July 13, 2010
Petition against term “socialist” in Constitution rejected
(By J. VENKATESAN, The Hindu)
The Supreme Court on Monday dismissed as withdrawn a writ petition challenging the validity of Section 2 of the Constitution (42nd Amendment) by virtue of which the word ‘socialist’ was inserted in the Preamble to the Constitution.
The petition, filed by the Good Governance India Foundation, also challenged the validity of Section 29 A (5) of the Representation of the People Act, which was inserted by way of Section 6 of the RP (Amendment) Act, 1989 making it incumbent upon every political party registered in India to pledge allegiance to the socialist ideal, failing which such a party would be rejected from registration.
A three-Judge Bench comprising Chief Justice of India S.H. Kapadia and Justices K.S. Radhakrishan and Swatanter Kumar, after hearing senior counsel Fali Nariman, Solicitor-General Gopal Subramaniam for the Centre and counsel Meenakshi Arora for the Election Commission permitted the petitioner to withdraw the petition saying that the issues raised would be left open and decided as and when the situation arose.
Mr. Nariman submitted that the 42nd Amendment, evolved in the climate of national Emergency, violated the basic structure of the Constitution. Prior to the amendment, the Preamble read as follows “We, the people of India, having solemnly resolved to constitute India into a sovereign democratic republic.” After the amendment, the Preamble read: “We, the people of India, having solemnly resolved to constitute India into a sovereign socialist secular democratic republic.”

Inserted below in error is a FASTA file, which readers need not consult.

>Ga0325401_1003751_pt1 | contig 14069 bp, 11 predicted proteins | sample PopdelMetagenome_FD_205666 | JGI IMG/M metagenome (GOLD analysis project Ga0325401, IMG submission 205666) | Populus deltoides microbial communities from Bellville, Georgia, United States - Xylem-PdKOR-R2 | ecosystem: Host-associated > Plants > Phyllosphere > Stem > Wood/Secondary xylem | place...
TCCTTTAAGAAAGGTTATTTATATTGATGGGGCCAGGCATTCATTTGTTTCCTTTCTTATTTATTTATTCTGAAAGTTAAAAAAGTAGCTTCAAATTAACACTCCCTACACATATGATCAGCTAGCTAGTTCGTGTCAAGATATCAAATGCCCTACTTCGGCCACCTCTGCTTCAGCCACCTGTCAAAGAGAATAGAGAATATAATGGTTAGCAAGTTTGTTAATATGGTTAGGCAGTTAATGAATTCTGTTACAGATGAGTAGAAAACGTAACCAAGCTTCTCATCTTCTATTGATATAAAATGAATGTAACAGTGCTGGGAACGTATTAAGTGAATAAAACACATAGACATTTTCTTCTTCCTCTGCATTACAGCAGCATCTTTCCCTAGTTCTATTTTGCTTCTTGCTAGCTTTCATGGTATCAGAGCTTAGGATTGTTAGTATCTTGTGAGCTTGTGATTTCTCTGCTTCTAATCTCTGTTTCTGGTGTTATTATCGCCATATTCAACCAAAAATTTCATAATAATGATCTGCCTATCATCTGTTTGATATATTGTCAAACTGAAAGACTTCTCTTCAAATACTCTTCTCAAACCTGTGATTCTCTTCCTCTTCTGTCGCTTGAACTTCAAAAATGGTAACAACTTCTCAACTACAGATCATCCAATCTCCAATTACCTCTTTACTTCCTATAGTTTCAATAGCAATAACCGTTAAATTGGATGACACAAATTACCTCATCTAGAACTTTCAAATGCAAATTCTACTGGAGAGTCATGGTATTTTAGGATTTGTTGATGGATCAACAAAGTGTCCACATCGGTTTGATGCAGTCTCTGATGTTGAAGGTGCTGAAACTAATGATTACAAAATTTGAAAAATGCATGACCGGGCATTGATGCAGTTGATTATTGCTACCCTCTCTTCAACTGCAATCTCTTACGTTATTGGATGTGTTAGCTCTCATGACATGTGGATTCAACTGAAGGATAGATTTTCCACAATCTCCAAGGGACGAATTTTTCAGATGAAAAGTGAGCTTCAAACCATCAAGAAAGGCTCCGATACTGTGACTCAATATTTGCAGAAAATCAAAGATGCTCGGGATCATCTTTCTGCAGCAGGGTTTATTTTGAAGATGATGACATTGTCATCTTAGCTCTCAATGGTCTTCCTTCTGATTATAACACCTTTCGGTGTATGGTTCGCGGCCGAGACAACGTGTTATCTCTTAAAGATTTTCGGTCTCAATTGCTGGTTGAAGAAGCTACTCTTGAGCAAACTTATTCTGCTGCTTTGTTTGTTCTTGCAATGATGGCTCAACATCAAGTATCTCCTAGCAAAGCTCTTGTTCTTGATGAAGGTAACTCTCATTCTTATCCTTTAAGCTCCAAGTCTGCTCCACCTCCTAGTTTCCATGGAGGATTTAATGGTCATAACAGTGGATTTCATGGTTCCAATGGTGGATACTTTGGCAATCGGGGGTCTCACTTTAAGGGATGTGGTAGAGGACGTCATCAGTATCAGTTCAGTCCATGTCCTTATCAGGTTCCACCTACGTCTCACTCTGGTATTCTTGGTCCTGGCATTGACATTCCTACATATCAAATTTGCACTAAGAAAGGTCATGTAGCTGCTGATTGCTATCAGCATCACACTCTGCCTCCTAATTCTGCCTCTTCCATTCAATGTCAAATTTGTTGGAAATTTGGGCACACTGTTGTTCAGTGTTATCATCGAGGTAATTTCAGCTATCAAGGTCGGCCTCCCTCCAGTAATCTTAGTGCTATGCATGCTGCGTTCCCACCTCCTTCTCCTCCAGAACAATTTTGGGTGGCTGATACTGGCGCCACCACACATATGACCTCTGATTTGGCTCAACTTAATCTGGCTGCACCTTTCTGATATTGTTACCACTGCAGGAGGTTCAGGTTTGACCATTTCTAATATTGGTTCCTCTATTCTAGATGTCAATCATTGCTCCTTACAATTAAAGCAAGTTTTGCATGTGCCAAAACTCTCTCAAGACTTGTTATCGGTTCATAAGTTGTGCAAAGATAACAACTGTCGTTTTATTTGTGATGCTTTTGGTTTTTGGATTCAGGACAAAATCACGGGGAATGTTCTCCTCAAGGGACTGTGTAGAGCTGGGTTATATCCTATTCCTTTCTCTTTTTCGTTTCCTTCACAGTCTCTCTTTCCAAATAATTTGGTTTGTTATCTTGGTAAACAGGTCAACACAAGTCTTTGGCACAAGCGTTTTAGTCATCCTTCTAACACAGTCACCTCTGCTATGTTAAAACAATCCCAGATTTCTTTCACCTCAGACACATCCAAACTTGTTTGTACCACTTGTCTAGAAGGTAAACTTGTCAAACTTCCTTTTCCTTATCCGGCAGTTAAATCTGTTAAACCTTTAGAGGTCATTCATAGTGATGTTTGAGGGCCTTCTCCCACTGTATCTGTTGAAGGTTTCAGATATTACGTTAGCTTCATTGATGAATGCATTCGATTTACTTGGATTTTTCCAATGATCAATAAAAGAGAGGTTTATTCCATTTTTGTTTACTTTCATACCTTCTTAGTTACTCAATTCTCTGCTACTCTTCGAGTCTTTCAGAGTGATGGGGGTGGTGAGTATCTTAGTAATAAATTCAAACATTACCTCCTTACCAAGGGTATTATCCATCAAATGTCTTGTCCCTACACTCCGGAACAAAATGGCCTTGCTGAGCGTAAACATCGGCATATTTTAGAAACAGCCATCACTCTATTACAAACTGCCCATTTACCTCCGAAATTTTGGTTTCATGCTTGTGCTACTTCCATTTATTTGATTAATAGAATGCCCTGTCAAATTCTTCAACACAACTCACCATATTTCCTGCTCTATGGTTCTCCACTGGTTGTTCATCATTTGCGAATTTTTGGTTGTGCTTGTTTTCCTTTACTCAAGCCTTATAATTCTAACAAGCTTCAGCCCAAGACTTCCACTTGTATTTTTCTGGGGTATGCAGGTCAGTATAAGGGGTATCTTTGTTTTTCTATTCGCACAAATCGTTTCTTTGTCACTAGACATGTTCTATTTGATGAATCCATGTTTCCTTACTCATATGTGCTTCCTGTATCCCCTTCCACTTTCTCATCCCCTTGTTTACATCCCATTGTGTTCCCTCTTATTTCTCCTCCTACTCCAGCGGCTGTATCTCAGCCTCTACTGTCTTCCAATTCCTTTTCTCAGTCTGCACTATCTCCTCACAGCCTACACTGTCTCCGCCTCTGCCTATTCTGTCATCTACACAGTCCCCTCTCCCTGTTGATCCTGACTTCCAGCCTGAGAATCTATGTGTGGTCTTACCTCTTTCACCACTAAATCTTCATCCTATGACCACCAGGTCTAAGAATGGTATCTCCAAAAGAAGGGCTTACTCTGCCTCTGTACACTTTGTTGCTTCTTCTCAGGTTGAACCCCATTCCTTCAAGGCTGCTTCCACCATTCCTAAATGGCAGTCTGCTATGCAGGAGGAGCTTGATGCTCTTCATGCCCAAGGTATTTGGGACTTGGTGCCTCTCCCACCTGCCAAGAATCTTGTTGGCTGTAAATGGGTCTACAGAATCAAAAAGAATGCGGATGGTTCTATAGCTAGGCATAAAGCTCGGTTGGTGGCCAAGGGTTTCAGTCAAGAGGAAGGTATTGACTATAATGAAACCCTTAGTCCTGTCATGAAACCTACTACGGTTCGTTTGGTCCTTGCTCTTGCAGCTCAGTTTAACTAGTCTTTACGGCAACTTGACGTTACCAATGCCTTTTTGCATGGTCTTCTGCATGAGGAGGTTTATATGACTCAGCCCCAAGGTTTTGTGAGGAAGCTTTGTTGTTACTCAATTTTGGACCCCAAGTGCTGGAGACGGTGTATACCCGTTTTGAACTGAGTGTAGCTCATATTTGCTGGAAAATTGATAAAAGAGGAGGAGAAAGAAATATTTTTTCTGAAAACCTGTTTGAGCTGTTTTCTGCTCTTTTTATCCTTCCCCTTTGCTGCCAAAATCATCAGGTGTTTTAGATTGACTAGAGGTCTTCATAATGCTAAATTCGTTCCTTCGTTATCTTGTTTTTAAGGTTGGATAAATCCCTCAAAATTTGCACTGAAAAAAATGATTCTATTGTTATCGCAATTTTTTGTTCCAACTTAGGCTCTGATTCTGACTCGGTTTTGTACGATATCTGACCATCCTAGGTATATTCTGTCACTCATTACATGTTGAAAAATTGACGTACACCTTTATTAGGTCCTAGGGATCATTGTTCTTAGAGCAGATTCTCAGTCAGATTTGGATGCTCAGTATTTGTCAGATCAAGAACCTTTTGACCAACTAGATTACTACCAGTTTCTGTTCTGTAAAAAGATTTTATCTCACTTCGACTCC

Mr. Nariman read out debates in the Constituent Assembly to drive home the point that Dr. Ambedkar had opposed the inclusion of word ‘socialist’ in the Constitution. He said the court should go into the question whether the powers under Article 368 to amend the provisions would include the power to amend even the Preamble. Justice Kapadia, however, told Mr. Nariman that so far no political party had challenged this and every one had subscribed to it. The court would consider it when the Commission faced challenge from any political party.
The NGO, in its petition, contended that the 42nd Amendment altered the Preamble, which was impermissible as it contained the ideals and aspirations or the objects which the Constitution-makers intended to be realised by its enacting provisions. It said that such an insertion was wholly inconsistent with the phrase ‘liberty of thought, expression, belief, faith and worship,’ in the Preamble itself.
The petitioner submitted that the 42nd Amendment attempted to create a particular ideological basis for adherence to the Constitution, which was against the principles of a multi-party democracy and which breached the unity and integrity of the nation. The ingestion of the socialist principle was antithetical to the principle of democracy, which was considered a basic structure of the Constitution.